Every Friday we play a game called WORD DUELS. Inspired by Harry Potter, we fire vocabulary words at each other. Students fill out word expert cards throughout the week and study Latin and Greek prefixes and suffixes. During read alouds, students ask if a word is “fair game” for Word Duels. In September, set a countdown on your board. Students will ask what the countdown is for. Keep the mystery of it, and try to be as tight-lipped about Duels as you can. Shrug and tell them to study the first thirty words in the canon, or list. You need a speaker for this game and you need a wand, or pens and pencils. You can sign up for a free bracketing system like Challonge. I would use “Swiss” rounds instead of elimination, since you’ll lose buy-in if students are just sitting there after they lost. Students can earn perks in Word Duels as well: their first win earns them a theme song you can play for them throughout the year. Bryson’s theme song is called Fort Battle from Last of the Mohicans. I told him that he has to get up slowly and menacingly from his seat before arriving at the front of class to duel. Lean into the performative aspect of the game and have all the fun.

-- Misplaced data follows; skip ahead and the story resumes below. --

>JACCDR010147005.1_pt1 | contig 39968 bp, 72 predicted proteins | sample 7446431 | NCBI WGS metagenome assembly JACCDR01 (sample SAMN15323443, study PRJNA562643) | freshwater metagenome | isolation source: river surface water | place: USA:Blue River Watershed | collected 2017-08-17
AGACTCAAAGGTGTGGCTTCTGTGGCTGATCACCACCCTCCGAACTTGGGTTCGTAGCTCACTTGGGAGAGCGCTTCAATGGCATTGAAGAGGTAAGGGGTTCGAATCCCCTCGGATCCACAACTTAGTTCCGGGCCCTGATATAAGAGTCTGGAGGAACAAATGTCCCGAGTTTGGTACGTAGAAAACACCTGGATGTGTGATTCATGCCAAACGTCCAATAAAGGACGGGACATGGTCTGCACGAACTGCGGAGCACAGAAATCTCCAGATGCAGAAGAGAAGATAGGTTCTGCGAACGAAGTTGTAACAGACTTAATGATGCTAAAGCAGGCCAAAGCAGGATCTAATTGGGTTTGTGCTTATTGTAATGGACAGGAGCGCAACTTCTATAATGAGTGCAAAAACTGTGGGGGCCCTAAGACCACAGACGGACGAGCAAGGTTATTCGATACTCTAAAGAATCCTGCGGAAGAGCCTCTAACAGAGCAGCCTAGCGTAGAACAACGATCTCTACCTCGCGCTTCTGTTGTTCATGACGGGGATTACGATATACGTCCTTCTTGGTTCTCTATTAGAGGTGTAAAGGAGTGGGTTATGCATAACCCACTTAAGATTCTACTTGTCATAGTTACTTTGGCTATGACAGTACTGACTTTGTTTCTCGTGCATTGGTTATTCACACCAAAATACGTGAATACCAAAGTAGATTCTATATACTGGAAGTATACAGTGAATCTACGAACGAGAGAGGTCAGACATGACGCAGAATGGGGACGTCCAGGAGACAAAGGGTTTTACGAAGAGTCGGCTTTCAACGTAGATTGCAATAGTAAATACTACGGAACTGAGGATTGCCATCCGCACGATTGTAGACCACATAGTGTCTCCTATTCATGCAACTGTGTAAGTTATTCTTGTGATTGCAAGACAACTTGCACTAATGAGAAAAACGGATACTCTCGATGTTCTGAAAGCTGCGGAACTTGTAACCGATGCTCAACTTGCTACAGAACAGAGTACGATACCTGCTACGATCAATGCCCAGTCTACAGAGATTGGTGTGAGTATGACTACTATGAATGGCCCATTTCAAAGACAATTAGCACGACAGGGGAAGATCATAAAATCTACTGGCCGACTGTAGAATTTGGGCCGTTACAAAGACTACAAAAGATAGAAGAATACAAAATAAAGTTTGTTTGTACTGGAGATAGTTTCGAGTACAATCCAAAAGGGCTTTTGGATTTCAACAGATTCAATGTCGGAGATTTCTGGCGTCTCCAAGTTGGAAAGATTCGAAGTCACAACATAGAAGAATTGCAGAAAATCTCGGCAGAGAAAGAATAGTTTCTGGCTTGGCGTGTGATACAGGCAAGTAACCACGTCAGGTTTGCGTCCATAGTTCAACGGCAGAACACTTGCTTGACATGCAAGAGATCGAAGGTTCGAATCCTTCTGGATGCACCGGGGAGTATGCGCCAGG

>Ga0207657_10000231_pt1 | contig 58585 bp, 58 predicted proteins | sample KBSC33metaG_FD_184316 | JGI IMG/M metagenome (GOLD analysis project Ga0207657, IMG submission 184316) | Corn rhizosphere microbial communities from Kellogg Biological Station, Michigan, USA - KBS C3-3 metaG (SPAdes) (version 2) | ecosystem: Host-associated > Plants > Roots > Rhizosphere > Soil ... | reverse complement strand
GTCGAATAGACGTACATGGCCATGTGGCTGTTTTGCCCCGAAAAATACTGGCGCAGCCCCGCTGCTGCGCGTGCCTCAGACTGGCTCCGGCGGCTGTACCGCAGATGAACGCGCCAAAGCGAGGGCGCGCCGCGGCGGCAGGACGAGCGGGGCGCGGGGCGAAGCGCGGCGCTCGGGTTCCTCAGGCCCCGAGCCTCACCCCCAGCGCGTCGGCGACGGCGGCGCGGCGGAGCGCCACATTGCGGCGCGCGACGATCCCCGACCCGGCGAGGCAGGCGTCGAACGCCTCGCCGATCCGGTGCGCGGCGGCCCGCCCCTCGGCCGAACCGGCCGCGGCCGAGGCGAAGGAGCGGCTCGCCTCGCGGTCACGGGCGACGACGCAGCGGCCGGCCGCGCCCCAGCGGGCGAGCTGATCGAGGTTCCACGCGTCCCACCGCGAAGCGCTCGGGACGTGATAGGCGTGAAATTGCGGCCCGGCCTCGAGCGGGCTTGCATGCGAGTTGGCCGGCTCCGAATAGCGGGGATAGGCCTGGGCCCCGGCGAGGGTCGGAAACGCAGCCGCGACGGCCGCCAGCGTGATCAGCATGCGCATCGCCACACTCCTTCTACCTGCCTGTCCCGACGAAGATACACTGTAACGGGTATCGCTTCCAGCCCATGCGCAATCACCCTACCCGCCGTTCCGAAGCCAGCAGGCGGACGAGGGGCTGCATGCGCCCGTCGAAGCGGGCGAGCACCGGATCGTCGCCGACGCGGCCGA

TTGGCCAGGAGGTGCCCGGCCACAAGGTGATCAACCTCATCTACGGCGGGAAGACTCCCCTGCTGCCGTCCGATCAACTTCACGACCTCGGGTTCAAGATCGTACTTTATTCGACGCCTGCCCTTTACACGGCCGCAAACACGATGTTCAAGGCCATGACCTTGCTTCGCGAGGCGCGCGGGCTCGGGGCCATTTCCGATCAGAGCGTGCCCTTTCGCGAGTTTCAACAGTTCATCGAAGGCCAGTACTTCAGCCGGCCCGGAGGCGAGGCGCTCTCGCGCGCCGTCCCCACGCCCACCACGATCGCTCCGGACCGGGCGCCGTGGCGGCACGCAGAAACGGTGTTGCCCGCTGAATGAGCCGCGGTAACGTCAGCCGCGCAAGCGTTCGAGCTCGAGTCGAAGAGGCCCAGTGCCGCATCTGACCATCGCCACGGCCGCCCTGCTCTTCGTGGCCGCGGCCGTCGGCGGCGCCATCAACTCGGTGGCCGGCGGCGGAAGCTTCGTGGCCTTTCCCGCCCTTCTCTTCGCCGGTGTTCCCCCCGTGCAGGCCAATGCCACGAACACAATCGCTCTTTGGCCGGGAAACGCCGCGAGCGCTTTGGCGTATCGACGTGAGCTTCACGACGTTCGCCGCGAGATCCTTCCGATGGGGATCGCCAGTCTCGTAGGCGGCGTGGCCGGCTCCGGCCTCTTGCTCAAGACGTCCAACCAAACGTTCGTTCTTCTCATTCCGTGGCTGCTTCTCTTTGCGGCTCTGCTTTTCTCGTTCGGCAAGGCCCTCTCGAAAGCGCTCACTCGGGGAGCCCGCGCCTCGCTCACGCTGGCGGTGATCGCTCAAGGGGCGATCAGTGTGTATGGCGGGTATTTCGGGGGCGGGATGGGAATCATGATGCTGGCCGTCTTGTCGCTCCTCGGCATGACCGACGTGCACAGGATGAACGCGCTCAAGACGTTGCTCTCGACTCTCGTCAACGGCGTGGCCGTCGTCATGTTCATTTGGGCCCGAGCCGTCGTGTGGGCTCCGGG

The more Word Duels Championships Harry wins, the more perks he earns: First Blood gives Harry the first shot in every duel; Two Hands is a perk where Harry can fire two vocabulary words in one turn; Phoenix Flower Fireball Jutsu, a student-created perk, gives Harry the power to fire seven words in one turn; Summon Supreme Lord gives Harry the power to summon his teacher for two rounds; Dispel gives him the power to cancel their opponent's perks. Word Duels can get intense as students improve. Teach students how to lose gracefully by teaching students how to win without boasting in their victories. If you’re going to empower students to be the referee, make sure they’re fair and hold them accountable. Stop the music and reset if the game gets out of hand, because joy factor and competition driven frenzy is high. Give class dojo points to students who won without boasting, who are losing gracefully, who are congratulating one another, who are helping others study for their match, and empower students to give class dojo points to one another for a good game. Students who keep winning can eventually take on a student who keeps losing as a Pokémon to train and duel against others. If you gamify nothing but vocabulary, and set it on a Friday, you’re giving students something to look forward to all week. Everybody wins in Word Duels!